A top Bayer policy official says the U.S. Environmental Protection Agency’s decision to not approve labels claiming glyphosate causes cancer is “helpful” in the company’s bid to reassure consumers about the weed killer’s safety.
EPA leaders said this week the decision follows a comprehensive evaluation of glyphosate by the agency. Among its findings, the 216-page report asserts that human exposure to the product is minimal, as it is not typically inhaled or absorbed into the skin.
The decree appears to further undermine California’s Proposition 65, which passed in 1986 and requires warning labels on product deemed carcinogenic by the state Office of Environmental Health Hazard Assessment (OEHHA).
Glyphosate was added to the agency’s list in 2017, sparking a federal legal challenge that led to a preliminary injunction against the label earlier this year.
“We fully support the EPA and the vigorous review process they do with all crop protection products, including glyphosate,” George Gough, the Bayer Crop Science division’s U.S. director of government affairs, told Western Farm Press. “I think it helps provide clarity for folks who may have had questions.”
Gough gave the interview while attending a field day for growers at Bayer’s fruit and vegetable research facility in Woodland, Calif., on Aug. 13.
In its guidance announcement Aug. 8, the EPA noted it found – as it has before – that there is no risk to public health when glyphosate is used in accordance with its current label. These findings are consistent with the conclusions of science reviews by many other countries and other federal agencies, the EPA asserts.
California’s OEHHA counters that its listing was based on a finding by the World Health Organization’s International Agency for Research on Cancer (IARC) that glyphosate is both an animal carcinogen and “probably carcinogenic to humans.”
The listing was also supported by IARC’s finding that studies of humans exposed to different glyphosate formulations in different geographic regions at different times reported similar increases in the same type of cancer - non-Hodgkin lymphoma, the state agency explains in a news release.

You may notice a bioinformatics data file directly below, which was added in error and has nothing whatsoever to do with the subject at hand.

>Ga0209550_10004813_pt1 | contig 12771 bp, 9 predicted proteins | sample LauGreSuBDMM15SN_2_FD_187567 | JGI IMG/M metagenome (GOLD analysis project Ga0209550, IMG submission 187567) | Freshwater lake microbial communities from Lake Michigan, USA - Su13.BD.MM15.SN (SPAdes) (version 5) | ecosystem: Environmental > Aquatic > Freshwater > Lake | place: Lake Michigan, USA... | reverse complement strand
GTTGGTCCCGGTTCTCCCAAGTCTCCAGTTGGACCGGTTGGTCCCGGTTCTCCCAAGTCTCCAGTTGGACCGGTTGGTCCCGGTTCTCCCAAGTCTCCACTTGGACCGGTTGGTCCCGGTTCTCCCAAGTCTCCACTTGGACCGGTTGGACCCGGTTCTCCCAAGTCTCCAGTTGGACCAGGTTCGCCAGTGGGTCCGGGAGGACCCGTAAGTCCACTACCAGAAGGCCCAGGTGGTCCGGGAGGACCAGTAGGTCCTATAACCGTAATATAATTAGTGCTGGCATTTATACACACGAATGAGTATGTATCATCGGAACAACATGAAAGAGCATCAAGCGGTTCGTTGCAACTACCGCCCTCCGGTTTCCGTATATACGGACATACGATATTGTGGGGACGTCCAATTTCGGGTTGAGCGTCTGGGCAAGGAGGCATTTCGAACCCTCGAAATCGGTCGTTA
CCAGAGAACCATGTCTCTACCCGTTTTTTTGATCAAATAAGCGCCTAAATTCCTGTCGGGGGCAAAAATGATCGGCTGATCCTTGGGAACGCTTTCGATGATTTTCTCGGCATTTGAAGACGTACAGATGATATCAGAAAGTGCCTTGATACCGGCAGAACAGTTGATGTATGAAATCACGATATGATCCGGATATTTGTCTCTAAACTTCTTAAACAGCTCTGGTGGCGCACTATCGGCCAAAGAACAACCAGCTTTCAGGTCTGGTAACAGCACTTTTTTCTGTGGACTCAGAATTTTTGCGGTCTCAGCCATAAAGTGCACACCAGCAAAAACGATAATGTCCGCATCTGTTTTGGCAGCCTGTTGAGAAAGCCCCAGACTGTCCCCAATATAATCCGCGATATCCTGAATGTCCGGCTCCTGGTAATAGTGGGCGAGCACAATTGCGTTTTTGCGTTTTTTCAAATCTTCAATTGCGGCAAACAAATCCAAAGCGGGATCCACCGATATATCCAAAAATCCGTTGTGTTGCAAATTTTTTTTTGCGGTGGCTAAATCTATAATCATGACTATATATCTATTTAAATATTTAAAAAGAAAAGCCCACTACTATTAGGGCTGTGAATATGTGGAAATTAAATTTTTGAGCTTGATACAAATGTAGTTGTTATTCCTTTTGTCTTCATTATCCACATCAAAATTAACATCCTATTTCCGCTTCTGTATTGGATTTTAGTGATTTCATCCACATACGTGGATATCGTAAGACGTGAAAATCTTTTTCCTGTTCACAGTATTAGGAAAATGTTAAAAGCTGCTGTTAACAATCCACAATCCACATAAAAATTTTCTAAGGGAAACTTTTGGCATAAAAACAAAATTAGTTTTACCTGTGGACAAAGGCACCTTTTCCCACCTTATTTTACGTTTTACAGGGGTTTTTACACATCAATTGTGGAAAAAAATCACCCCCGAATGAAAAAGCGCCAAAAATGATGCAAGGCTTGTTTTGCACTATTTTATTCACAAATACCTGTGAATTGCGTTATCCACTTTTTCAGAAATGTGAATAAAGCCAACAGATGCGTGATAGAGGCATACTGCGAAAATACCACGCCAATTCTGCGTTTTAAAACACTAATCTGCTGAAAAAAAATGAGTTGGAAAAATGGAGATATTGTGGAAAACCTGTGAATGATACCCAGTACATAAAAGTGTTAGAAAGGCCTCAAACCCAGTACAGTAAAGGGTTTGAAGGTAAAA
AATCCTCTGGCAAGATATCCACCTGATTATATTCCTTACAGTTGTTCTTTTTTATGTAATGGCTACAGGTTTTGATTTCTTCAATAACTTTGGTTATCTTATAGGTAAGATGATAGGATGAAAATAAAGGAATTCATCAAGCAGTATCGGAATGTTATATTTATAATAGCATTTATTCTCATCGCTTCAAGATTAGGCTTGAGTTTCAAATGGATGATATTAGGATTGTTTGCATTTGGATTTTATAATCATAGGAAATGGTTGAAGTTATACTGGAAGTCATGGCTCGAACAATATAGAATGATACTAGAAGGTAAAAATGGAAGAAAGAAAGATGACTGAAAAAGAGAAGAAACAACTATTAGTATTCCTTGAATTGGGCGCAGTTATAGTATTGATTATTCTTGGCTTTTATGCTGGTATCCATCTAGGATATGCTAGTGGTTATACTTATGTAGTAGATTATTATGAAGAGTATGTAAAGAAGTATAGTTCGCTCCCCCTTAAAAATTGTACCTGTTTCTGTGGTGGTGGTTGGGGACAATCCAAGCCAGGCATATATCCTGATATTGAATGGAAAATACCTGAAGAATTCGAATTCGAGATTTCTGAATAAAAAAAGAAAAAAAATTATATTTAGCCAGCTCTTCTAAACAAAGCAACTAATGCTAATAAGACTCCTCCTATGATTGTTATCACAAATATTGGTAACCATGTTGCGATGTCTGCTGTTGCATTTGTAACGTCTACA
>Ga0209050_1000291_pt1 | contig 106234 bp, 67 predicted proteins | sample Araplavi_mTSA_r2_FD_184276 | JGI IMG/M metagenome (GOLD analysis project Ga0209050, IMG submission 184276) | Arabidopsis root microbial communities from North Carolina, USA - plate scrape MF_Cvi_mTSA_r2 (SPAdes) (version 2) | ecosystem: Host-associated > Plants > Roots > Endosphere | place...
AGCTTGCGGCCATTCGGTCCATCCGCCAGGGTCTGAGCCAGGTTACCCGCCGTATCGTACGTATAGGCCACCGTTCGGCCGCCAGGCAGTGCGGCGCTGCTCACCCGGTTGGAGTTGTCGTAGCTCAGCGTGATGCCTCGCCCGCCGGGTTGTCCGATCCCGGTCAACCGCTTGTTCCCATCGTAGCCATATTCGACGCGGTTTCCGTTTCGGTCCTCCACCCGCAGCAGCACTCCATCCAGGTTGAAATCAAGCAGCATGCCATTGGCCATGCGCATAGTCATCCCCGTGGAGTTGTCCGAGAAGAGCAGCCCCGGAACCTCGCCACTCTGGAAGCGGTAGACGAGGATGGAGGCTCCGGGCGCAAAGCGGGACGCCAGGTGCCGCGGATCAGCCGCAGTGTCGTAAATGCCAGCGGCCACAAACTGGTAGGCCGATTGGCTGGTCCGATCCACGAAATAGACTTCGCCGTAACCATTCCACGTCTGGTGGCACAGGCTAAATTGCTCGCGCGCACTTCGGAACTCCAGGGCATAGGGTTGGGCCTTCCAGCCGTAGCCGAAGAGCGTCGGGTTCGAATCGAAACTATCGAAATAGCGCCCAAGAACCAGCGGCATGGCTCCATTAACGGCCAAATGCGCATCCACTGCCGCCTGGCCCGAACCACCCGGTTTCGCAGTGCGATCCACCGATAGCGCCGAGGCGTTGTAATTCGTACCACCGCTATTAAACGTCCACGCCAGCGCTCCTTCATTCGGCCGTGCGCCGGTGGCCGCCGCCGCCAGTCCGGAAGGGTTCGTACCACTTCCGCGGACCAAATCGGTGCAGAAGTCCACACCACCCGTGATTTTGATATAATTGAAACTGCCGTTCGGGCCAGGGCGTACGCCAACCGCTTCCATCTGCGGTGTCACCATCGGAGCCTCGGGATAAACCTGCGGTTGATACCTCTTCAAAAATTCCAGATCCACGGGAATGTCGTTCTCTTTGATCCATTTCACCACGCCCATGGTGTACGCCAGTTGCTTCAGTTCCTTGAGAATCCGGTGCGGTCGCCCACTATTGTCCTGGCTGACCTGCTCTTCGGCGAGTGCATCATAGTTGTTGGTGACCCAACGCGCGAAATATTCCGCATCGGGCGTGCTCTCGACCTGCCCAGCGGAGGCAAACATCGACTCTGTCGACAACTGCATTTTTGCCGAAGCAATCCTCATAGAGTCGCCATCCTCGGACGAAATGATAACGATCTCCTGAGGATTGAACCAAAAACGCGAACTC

But EPA officials say their evaluation of available scientific data was more extensive than the dataset that IARC used, and that its cancer classification is consistent with many other international expert panels and regulatory authorities.
“Their review and finding of ‘no carcinogen’ is in line with other regulatory bodies around the world,” Gough said.
Monsanto, which created the glyphosate-based weed killer Roundup before the company was purchased by Bayer, sued in state court over the Prop. 65 listing and lost. However, a federal challenge on First Amendment grounds is still pending, with a hearing date set for February 2020.
In February, the U.S. District Court in Sacramento issued a preliminary injunction stopping California from enforcing the state warning requirements involving glyphosate’s carcinogenicity, in part on the basis that such a label may be false or misleading.
Sam Delson, the OEHHA’s deputy director for external and legislative affairs, told Western Farm Press in an email he is unaware of any plan for the state to take legal action against the U.S. EPA because of its latest decision. The OEHHA has been removed as a defendant in the federal suit, leaving California Attorney General Xavier Becerra as the sole defendant.
The decision comes as Bayer AG is proposing to pay as much as $8 billion to settle more than 18,000 U.S. lawsuits alleging its Roundup herbicide causes cancer, according to Bloomberg News. Plaintiffs’ lawyers want more than $10 billion to drop their claims, and talks are ongoing, the wire service reports.
Juries in three cases that went to trial found Bayer liable, awarding plaintiffs billions of dollars in damages.
“It’s helpful that EPA came out with that clarification,” Gough said.
The EPA’s move has rekindled a debate over the herbicide’s safety, with the Center for Biological Diversity’s Brett Hartl calling the agency “the biggest cheerleader and defender of glyphosate,” according to The Associated Press.
But many agricultural leaders have issued statements praising the EPA’s guidance. Riverdale, Calif., cotton and specialty crop grower Mark McKean, who serves on the National Cotton Council Board and is a member of the American Cotton Producers, applauds what he sees as the EPA’s “willingness to stand behind their science,” he says.
“As a farmer I know that, for pesticides, the label is the law,” he says, “and it is well within the bounds of the Federal Insecticide, Fungicide, and Rodenticide Act (FIFRA) for EPA to deny labeling that is not confirmed by science as they are doing with California’s mislabeling of glyphosate as a carcinogen listed under the state’s Proposition 65 law.”
Suzanne Rutherford, a California sugarbeet grower, agrees.
“Through Proposition 65, California has only created consumer confusion about glyphosate and perpetuated inaccurate information,” she said in an EPA news release. “The sugarbeet growers in California appreciate these new actions by EPA to ensure consumers have accurate information about glyphosate."